I went for blunt. The subversive, walk around it, can’t hurt her feelings, not sure I should say this, didn’t work last time. So I sent her a text. It read, “Mom says your depressed?” This time around, I wasn’t going to spare her feelings of inadequacy. We were going to talk about it. Because it has to be better this way. She has to know I can listen, because I know what’s going on. I’m gong to make normalcy out of the situation. It’ll be more comfortable for her, and she’ll talk more. That time a couple years ago, she wouldn’t talk to us about it. Now she has to. Because I asked her. I asked her directly.
but i’m not sure how
She sent a text back. “Lol, that’s correct.” She sent the text back within the minute.
I had to make sure she wasn’t as bad as last time. I tried to remember what it felt like in that dark. Because I thought it would connect us. “Oh that sucks. How bad on a scale of bell jar to rocks in pockets?”
I got a text back two minutes later. “Um it’s in waves from mild inertia to contemplating ovens with new found interest.”
“No deep black holes of doom?” I tried to keep it lighthearted. I worried that if it became too serous she’d shut down on me.
it’ll eat you, careful
“A bit.” I thought she’d run with my joke. I thought she’d talk about being a spaceship drifting or make an Apollo 13 or David Bowie joke. But she’d said, “a bit.” I wanted to scream and call her right then. I told myself to be calm and stay light.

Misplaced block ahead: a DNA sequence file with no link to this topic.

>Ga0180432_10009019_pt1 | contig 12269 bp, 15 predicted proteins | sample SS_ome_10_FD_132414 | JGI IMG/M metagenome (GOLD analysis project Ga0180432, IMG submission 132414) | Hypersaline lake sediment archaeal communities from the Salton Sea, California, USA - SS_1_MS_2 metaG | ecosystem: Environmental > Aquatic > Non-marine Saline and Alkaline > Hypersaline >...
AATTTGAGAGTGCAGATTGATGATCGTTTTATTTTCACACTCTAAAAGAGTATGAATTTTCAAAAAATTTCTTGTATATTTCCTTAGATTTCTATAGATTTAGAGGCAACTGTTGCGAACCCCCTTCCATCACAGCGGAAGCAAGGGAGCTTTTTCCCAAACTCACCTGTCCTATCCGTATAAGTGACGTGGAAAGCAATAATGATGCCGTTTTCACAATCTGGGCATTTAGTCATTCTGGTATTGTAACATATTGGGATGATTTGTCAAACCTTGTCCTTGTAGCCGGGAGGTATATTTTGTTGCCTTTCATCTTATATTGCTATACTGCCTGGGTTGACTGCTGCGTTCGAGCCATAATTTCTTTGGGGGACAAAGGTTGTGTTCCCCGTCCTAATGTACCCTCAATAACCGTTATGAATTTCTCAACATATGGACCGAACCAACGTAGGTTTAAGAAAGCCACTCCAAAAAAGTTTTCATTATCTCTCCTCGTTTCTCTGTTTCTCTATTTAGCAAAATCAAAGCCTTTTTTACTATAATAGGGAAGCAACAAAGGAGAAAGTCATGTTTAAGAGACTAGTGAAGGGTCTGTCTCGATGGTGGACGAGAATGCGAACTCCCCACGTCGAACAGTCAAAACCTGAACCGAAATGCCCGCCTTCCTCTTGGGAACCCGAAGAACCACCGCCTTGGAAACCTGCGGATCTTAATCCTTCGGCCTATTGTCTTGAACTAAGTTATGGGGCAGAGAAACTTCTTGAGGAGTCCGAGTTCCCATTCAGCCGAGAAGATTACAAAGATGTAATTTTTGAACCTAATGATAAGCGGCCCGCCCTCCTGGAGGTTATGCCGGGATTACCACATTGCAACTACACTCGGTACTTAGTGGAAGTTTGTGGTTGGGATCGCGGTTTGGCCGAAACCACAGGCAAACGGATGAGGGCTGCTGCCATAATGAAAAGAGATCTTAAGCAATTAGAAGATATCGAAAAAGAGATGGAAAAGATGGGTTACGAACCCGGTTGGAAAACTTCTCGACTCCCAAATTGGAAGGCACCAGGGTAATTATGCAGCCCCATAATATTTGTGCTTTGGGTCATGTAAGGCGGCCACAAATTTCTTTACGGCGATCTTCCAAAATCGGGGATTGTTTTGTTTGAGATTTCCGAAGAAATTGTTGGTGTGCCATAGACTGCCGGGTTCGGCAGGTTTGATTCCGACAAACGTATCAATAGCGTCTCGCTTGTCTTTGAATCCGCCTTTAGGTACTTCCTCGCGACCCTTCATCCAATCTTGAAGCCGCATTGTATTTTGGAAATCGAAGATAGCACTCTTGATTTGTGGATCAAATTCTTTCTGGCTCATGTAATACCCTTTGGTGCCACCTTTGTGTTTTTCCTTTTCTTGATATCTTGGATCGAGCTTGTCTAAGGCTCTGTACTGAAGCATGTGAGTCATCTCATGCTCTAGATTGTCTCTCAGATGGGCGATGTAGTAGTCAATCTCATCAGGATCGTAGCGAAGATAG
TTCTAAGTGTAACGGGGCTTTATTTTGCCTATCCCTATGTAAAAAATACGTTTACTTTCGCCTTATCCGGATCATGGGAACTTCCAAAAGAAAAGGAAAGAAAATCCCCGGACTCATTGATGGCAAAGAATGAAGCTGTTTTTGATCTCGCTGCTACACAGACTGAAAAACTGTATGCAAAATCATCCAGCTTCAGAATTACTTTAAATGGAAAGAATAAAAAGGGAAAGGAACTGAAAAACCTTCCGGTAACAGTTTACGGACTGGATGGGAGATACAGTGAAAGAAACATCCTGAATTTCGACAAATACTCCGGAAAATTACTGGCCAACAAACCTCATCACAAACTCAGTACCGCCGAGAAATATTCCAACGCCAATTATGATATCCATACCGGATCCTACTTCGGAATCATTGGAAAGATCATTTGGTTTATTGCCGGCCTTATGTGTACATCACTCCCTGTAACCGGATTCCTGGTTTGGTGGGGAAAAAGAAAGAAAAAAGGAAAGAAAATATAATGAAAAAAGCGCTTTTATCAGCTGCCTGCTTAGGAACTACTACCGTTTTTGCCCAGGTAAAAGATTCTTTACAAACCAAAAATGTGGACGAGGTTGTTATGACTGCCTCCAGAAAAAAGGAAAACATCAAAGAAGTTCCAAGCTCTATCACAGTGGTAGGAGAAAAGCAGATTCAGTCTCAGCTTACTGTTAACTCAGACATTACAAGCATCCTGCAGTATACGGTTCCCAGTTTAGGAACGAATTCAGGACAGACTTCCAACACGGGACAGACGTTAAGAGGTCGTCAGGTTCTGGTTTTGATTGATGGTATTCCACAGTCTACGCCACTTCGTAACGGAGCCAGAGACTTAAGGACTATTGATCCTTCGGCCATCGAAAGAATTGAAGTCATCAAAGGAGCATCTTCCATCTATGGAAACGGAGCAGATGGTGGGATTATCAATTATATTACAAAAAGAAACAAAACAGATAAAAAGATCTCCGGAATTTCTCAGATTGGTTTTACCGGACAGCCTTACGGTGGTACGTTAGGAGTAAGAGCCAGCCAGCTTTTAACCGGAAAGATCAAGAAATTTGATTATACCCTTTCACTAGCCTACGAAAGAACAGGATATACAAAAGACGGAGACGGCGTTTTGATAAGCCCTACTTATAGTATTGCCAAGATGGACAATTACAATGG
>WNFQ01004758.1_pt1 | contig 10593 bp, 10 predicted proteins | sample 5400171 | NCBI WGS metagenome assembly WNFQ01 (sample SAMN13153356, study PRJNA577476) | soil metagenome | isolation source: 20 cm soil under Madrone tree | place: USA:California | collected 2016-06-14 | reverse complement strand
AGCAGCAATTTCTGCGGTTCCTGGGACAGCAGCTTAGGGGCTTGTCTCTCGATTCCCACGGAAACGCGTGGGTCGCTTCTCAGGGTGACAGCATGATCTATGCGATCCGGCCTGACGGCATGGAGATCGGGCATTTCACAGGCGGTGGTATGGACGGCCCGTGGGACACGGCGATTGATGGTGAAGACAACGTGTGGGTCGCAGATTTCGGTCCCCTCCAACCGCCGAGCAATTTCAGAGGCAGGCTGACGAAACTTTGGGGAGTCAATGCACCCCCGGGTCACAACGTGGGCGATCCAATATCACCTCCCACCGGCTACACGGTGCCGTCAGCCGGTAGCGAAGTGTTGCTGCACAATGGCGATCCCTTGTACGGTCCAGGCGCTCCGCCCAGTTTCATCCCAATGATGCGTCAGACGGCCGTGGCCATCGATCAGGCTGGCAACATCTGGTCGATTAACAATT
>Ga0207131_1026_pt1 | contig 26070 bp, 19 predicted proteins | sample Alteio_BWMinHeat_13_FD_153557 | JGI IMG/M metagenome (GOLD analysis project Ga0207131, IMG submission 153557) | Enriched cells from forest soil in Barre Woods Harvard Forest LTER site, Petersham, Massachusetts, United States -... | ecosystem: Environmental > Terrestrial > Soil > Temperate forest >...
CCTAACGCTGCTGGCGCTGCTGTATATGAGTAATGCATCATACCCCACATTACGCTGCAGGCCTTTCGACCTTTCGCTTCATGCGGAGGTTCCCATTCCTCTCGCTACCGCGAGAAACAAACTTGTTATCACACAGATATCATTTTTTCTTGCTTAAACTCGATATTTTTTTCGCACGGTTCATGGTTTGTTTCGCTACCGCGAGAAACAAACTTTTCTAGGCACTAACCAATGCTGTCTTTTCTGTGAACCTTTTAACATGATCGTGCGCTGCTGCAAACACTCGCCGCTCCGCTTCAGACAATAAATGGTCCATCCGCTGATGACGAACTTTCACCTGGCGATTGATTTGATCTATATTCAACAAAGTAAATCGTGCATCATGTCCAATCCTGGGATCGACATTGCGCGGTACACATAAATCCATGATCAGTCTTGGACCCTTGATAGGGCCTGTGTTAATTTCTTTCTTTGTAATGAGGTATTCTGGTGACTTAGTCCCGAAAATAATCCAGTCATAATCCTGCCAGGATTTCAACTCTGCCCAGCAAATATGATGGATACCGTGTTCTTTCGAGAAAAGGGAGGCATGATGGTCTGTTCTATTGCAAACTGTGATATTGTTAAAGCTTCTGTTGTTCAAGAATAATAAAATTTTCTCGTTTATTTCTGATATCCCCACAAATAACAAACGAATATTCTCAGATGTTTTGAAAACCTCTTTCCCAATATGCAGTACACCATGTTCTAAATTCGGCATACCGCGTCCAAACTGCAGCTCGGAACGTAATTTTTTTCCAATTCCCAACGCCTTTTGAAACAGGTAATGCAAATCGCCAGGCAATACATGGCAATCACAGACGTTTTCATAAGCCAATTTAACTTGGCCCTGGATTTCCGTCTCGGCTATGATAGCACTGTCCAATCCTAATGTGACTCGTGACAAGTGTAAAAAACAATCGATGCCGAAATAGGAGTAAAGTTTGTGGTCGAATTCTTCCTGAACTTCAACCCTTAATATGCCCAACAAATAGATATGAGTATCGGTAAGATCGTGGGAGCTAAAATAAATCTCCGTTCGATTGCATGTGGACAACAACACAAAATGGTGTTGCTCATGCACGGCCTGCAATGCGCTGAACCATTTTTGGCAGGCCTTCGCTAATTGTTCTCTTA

“Goodness how dreadful. I’m so sorry. Anything helping?” I didn’t know how to help. It was too late to ask her if there was someway I could do anything when you’re spiraling down.
“I’m eating chocolate pecan pie from our local neighborhood bakery.”
a piece makes all the difference
So she was ok. She knew what was wrong. She took steps to prevent and cope. When she got here for Christmas, I could see for myself. She can hide behind texts, but not my eyes. We’ll make sure she’s better then.
I wrote a little story just now. I thought, maybe, I’d share it.
Duke came from a very fancy family. But he felt bad. He didn’t mean to get born into a such a world as this. He would rather sit in his corner and dig a hole where no one can find him. He tried to be quiet and small. No one could ever see him. He could melt into the furniture without a sound. He felt bad he wasn’t as tall as his brother. It made him feel upset someone only got one thing on their birthday. His mom told him, “be thankful.” He tried. He didn’t think he could be more full of thanks. Mom says, “you’re so lucky, when I was little we had to share boxes of chocolates.” Duke didn’t understand; his brother took his box of chocolates. Duke felt bad his shoes fit well, and he got new ones when they got holes in the bottom. He didn’t deserve it. Duke felt bad no one talked to him because his dad was important. Duke huddled in his coat so no one saw him feel bad. He didn’t want anyone else to feel bad for his feel-badding.